Naomi and Marshall were warmly received by the Congregación Israelita. They were furnished with a lovely apartment on Plaza Libertad, on the same block as their new synagogue.
The couple marveled at the differences between Argentina and the United States. Naomi wondered how such a large city could have no stop signs and few working traffic lights. The young couple was also irritated that a promised “Frigidaire” was slow to arrive, and quickly realized even having a telephone was special, even though it worked only sporadically. Marshall and Naomi were soon learning how to maneuver through the vagaries of everyday life in 1960s Buenos Aires: long lines, strikes, high inflation, local Jewish politics, and a low rabbi’s salary.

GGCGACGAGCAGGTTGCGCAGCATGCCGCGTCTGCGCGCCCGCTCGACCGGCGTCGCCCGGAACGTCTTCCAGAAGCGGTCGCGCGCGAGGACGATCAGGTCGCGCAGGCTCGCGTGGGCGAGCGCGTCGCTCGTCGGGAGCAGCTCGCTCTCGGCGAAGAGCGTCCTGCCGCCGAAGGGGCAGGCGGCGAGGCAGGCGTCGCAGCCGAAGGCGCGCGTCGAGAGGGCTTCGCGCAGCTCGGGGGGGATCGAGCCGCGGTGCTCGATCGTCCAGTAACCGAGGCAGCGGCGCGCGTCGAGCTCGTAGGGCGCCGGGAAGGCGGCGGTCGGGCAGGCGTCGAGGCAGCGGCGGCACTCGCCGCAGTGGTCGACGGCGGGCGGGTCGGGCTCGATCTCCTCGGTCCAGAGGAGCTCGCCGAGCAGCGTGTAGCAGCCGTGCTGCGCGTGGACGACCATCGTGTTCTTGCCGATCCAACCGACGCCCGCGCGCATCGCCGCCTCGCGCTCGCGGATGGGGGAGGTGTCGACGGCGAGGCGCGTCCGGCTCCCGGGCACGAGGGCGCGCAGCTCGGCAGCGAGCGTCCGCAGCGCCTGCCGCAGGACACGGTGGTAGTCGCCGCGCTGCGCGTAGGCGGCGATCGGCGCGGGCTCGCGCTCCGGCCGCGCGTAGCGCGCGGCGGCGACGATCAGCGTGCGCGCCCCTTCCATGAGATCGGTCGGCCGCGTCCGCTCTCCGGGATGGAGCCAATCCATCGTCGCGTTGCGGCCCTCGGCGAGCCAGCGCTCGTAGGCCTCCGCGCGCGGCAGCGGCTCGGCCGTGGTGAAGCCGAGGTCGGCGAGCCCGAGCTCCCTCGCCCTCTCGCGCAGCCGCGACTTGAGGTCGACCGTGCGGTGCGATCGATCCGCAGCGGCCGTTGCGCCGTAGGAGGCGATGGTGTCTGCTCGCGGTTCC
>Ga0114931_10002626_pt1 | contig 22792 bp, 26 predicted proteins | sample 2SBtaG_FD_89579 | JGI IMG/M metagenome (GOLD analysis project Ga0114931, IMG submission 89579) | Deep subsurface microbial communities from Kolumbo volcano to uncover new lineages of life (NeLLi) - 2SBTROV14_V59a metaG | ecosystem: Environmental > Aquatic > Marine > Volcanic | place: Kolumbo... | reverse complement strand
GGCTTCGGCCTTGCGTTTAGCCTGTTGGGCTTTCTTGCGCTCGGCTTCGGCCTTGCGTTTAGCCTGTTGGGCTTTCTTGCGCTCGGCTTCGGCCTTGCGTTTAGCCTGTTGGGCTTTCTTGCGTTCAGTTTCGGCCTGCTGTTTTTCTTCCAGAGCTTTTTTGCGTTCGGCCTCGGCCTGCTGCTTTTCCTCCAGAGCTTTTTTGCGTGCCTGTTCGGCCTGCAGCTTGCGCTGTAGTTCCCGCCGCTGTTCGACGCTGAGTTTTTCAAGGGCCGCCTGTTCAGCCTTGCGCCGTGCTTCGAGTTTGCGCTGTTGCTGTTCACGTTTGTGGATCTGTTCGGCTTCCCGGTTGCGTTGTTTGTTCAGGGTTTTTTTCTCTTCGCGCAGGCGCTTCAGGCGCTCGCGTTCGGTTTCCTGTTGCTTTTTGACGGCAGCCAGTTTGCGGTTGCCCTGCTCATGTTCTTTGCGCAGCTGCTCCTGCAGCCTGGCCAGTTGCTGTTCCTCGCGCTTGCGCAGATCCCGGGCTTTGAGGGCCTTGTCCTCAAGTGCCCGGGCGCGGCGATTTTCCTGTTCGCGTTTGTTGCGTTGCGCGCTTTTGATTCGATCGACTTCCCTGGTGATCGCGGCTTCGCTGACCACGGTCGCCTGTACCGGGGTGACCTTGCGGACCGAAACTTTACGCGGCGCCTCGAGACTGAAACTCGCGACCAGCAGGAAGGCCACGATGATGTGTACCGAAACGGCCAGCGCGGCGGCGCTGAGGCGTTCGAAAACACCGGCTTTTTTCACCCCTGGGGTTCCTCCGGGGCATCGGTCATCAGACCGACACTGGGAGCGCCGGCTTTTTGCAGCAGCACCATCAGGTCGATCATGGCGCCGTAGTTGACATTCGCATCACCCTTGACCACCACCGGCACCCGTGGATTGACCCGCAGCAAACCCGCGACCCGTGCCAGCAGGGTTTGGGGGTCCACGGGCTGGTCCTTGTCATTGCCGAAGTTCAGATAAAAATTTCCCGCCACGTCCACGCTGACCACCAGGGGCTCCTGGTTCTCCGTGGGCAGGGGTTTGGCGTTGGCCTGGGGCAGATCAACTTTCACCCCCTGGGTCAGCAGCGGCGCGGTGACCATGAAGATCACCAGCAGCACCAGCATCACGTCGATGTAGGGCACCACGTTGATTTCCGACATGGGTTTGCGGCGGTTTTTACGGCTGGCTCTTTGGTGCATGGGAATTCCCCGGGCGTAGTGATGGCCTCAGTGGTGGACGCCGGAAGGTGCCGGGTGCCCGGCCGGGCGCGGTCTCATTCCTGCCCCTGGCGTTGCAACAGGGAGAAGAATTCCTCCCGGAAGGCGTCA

Instead of leaving after two years as originally planned, the Meyers stayed on indefinitely and welcomed three children in the 1960s: Anita, Dodi, and Gabriel. By 1969 the family became even more settled as Naomi had started her own business manufacturing novelty items. They would occasionally look for opportunities to move to Israel or the United States when things were particularly tough at the synagogue or the economic situation unstable. But for the most part, the Meyers were happily settled and dedicated to building a Jewish community and raising their family in Argentina.